Regional Ups and Downs
For the first time, since Ascendant started tracking VC deals more 20 years ago, the annual number of London based companies receiving investment dropped. This was not a dramatic decrease – just 2% – but it is significant. Firstly because it has never happened before but also because investment activity in some other regions increased. The winners were: Scotland (+14%) and Thames Valley (+14%). All other regions experienced a decline in deals completed, with the worst being Ireland (-31%) and the North (-25%). Nevertheless, the amount of money invested inside the M25 did materially increase (+20%) to over £7bn. So the evidence is clear that investors in the Capital favoured bigger later stage deals – the average deal size in London during 2020 was £11.9m whereas everywhere else it was just £5.5m. Maybe “London streets are paved with gold” after all…
The relative performance of the regions has a number of possible causes including localised strengths in certain sectors and technologies, scale/capacity of certain investor communities and differing investment strategies deployed by those regional investors. We expect this variation to be temporary and the usual pattern of balanced growth throughout the country to reassert itself if and when the “old normal” comes back after we are all vaccinated.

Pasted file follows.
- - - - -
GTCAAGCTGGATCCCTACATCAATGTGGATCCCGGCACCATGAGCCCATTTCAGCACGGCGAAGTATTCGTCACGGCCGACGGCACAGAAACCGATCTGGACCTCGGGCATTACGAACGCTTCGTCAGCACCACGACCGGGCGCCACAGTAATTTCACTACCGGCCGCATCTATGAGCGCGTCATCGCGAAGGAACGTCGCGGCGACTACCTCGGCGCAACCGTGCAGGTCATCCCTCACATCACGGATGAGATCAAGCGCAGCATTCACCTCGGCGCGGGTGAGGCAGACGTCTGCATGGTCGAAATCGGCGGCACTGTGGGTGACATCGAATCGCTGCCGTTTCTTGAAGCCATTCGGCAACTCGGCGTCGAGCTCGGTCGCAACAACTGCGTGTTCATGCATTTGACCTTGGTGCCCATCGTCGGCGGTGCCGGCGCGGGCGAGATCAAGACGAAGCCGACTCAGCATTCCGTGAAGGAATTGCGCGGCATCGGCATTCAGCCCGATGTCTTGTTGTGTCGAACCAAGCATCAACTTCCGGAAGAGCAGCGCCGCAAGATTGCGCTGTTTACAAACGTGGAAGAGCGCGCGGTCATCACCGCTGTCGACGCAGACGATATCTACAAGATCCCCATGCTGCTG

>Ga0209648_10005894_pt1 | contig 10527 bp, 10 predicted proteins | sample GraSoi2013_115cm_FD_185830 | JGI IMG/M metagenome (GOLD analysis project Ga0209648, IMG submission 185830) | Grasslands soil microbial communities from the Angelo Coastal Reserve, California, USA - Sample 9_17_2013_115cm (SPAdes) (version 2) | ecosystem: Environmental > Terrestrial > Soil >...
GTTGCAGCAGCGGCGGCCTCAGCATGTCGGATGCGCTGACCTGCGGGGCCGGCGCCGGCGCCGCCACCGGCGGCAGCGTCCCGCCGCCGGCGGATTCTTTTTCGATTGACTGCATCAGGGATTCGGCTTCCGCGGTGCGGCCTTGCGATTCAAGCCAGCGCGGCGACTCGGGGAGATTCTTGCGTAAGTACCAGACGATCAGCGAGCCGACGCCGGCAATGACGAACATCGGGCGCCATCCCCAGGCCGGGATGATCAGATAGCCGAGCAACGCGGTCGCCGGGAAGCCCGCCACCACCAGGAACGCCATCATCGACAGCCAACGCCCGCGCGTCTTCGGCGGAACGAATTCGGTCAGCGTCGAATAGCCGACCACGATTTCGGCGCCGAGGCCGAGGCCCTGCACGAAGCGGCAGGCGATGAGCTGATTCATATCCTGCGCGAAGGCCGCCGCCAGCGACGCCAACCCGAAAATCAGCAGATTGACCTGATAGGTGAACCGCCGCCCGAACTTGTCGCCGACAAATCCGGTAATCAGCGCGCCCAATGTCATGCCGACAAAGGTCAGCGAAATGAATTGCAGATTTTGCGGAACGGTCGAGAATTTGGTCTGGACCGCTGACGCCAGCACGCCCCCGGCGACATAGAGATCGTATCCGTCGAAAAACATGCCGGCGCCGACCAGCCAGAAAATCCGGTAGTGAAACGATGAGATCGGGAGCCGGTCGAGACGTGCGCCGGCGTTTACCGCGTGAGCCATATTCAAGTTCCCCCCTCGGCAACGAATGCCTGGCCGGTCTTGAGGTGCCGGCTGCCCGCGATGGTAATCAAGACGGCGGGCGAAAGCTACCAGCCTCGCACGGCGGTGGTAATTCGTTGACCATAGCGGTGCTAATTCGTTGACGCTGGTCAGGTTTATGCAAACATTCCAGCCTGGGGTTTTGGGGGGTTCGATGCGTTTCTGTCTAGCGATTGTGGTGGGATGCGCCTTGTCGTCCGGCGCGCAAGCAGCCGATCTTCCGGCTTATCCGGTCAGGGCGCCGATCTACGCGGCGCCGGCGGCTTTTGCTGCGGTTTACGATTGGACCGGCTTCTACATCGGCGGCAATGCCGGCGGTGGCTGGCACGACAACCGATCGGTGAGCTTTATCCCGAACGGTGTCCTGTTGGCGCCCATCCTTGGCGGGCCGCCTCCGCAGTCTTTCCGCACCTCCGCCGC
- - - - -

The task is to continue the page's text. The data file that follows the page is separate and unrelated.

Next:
Outlook for 2021…
2020 was an extraordinary year throughout the world – let alone in the UK and Ireland. As countries, governments and their people struggled to cope with Covid there have been a surprising number of good stories during the lockdown gloom. Few of us who participate in the market would have expected the venture investment to deliver upbeat news in these conditions – but it did – with more investors writing a bigger cheques. Investors have now had a year to adjust their processes and figure out how to identify new opportunities and secure the deals that they want. 2021 has started strongly with over a 100 companies receiving £1.6bn including 5 Megadeals in January alone. So with the real prospect of recovery in the broader economy if and when people are vaccinated, the outlook for 2021 looks promising. Therefore, we estimate the total amount likely to be invested in 2021 will exceed £11bn in over 1,200 companies. A bullish view perhaps – but we are feeling optimistic!
If you have any queries on this do not hesitate to contact Stuart McKnight via firstname.lastname@example.org.